I think if you look at the pool of players Jill has at her disposal it could be the deepest in terms of young players with experience. Back when I was playing there was no youth national team to dip your cup into if you needed to develop young players. This team and this group have more experience playing international games than any group that any coach has had to pull from in the past. Now that doesn’t mean that the players are better, but that they have more experience. The manager’s job is to find the best collective group and put them together. I think the chances of the US winning are as good as ever. Whether or not they are prepared at that time and on the ascending part of their road is really the question and that is really what Jill Ellis’ job will be to make them prepared and to be reaching their pinnacle at the right time.
Do you think having the World Cup in Canada will be a benefit to the US team?
Well there is a certain amount of familiarity now that they have qualifications in the US. That’s comfort, that’s home, that makes things a little bit easier. Then only having to go just north of our border there are a lot of question marks you don’t have to worry about. I think the hardest thing with the team will be how do you handle playing on synthetic surface in all the games. That wears on your body and that can be tough to deal with for some players. That is a game changer in a way that is different from a natural grass surface. So we’ll see. Soccer is such a crazy sport because there are a lot of variables that you have to handle at one time. I love watching the chess match that happens between the players and the coaches in preparation and during the game.
Do you think that Canada was a good choice to host the World Cup even though everything will be synthetic surfaces?
Initially it wasn’t divulged that it would all be on synthetic surfaces. So I think that Canada was a great choice and when I say that it’s because they have proven over time the players playing in Canada are world class. I’ll give you one name, well actually I’ll give you two names- Charmine Hooper was a force to be reckoned with. She could score goals and was strong and just incredible. Now they have Christine Sinclair and she will go down in history as one of the best goal scorers ever. There are products coming out of Canada. They are playing collegiate soccer here in the United States for teams that are vying for the Capital One Cup. They just hired a new coach John Herdman who has been working to raise up women’s soccer in New Zealand and that is a guy who is dedicated. I think there are a lot of good things happening in Canada with soccer so I think it is the perfect place to have it.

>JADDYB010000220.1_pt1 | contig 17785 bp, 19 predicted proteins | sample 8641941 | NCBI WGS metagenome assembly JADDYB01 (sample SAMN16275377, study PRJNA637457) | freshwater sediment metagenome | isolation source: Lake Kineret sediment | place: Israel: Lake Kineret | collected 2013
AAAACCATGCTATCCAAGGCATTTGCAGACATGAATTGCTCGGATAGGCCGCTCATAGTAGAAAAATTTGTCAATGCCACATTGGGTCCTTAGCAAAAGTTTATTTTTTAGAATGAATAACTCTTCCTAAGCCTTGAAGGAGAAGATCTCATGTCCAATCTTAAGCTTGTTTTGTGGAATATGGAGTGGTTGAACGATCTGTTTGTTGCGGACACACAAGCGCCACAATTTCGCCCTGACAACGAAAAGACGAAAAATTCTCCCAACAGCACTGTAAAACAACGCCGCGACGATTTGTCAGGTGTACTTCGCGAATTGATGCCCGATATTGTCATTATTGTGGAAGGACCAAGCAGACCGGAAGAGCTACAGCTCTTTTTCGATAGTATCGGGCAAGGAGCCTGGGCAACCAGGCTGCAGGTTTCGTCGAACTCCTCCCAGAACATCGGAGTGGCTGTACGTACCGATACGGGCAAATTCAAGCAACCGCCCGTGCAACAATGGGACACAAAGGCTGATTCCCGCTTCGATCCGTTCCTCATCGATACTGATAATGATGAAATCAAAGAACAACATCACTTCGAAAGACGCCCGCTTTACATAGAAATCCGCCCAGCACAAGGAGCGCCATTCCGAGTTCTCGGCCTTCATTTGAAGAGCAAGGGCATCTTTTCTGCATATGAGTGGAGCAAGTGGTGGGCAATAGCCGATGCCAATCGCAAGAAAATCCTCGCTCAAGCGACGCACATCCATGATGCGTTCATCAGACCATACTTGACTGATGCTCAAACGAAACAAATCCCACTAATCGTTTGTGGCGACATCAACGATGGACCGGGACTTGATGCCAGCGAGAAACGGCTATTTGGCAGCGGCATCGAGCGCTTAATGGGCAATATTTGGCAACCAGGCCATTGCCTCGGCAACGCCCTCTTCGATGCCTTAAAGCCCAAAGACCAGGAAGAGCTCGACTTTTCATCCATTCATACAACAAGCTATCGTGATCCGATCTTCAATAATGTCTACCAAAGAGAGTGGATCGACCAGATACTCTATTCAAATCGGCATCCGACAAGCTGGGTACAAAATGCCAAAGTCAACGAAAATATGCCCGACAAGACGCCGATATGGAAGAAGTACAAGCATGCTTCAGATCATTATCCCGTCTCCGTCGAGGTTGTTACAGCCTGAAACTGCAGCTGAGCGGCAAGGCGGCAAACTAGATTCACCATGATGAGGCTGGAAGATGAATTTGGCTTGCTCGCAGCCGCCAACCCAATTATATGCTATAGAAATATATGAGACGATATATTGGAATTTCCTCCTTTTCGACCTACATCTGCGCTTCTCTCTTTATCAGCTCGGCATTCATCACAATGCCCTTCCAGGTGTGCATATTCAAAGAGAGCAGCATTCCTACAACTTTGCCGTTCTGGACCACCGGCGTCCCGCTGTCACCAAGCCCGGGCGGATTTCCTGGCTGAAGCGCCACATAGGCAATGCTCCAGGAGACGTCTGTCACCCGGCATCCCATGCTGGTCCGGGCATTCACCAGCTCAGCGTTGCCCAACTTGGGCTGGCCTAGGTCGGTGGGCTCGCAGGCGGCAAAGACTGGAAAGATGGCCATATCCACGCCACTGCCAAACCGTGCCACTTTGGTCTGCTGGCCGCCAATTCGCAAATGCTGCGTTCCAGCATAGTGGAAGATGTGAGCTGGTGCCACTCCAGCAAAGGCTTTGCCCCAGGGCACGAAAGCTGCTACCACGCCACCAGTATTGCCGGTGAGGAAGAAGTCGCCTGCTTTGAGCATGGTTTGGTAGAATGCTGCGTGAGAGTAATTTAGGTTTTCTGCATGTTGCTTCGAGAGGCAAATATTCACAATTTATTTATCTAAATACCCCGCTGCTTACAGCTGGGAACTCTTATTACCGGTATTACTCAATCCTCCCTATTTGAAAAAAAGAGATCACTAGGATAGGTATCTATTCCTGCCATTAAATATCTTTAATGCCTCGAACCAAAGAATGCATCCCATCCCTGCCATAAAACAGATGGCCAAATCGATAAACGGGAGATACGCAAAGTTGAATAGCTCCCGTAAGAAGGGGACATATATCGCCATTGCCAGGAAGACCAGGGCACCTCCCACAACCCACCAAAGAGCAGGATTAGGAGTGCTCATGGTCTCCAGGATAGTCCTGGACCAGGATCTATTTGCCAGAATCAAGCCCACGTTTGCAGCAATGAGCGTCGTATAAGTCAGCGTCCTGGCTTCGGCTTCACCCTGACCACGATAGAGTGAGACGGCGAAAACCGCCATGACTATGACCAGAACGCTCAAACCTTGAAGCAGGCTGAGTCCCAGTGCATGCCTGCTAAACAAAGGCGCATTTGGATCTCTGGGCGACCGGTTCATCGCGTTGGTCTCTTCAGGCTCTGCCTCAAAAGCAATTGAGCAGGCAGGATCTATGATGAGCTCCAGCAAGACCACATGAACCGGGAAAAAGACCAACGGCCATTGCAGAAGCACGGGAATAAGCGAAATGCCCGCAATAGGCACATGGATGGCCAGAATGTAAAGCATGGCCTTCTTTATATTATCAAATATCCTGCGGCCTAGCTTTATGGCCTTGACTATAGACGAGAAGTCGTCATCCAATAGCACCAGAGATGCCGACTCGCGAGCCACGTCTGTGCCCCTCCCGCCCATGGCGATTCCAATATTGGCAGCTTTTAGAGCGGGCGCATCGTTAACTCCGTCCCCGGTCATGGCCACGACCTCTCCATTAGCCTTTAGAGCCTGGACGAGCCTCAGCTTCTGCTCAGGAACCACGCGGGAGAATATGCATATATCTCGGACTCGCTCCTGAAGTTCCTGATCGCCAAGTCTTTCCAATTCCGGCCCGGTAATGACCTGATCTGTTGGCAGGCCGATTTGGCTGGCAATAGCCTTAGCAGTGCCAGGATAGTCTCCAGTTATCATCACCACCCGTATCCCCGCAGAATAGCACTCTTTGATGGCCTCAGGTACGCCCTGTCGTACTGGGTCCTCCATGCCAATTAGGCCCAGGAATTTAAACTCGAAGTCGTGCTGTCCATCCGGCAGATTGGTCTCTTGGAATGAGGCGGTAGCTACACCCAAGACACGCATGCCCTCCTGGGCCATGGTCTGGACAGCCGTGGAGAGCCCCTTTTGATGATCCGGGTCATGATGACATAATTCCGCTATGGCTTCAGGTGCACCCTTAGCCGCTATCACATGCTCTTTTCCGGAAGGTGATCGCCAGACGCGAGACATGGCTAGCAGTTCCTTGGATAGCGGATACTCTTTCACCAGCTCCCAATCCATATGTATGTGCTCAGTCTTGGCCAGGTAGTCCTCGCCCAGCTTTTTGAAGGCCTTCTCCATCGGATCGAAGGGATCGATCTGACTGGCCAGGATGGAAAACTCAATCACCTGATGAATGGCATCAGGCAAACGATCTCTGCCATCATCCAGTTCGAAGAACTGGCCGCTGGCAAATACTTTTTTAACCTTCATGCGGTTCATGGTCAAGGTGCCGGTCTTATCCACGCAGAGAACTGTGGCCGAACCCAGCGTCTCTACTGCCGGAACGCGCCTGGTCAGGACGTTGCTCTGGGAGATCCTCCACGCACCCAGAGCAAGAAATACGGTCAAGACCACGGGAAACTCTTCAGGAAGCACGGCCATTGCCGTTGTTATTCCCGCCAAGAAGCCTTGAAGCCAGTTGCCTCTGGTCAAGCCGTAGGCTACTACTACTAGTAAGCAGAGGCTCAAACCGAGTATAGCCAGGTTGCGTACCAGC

How was it not playing professionally [no women’s league existed at the time] but playing national team when you first got out of college?
It was a long time before that happened in my national team career and it was hard at times, because to shoulder different responsibilities with the different roles you may play your role at home and then your role with the national team. And what I am hoping to share with young players and the players at Santa Clara and in the future hopefully with the national team or youth national team is that they have to be able to meld those two personalities and be the best all the time. That takes a lot of hard work and honest effort, and you have to be very dedicated to the process and if you are you can find that the transition can be very seamless.
It’s a positive to have that club team to train with all the time, but what did you do to stay fit on a National team level without that?
(laughing) I worked my tail off! I went out to the soccer field sometimes by myself. I would get anybody who would play to come out to the field. Again I think it is having the desire. I think it was an honest desire to not let other people down that made our team so great. We weren’t together very often and we had to do a lot of work on our own, so to do that it really took people who cared about the ultimate outcome. I think that was our driving force to be better for each other.
What was the travel like back when you were on the team?
The biggest difference, Alicia, is we did go to all those places around the world. Maybe not as many countries playing but teams have to their advantage now that they have all these devices that they can watch movies and occupy their time when they are contained in an airplane. That was a bit more difficult when you were stranded in an airport and there was a delay of hours, but being together was the most important thing and it was always the best.
What had gotten you into soccer when you were younger?
Luck. (laughing) Nothing but luck. I was a rambunctious very active young girl and my parents recognized this. I loved to play sports. It didn’t matter what. I played with the kids in my neighborhood most of which were young boys. I would go outside and play. It just so happened that a girls youth soccer team started in my neighborhood and sign ups were a block away from my house. So I walked down and signed up without knowing anything about soccer. My dad became my coach for eight years and we fell in love with it as a family and we learned together.
A lot of parents coach their kids youth teams. Do you think that is a positive for kids to have a parents as a coach?
It was positive for me. I learned a lot of things from my father who didn’t know anything about soccer. He learned the game at the same time I did. It was a great experience for the both of us to share that. Now I coach with my husband (laughing) as two professional soccer people [Chastain's husband is the head coach at Santa Clara]. We are the assistant coaches for my sons U-8 soccer team which is a lot of fun. I think when parents get involved it can be very positive. It can be a nurturing environment. It can be more about team and more about results. It’s like parenting, you are not always going to get it right.
Huge thanks to Brandi Chastain for taking the time to talk with me!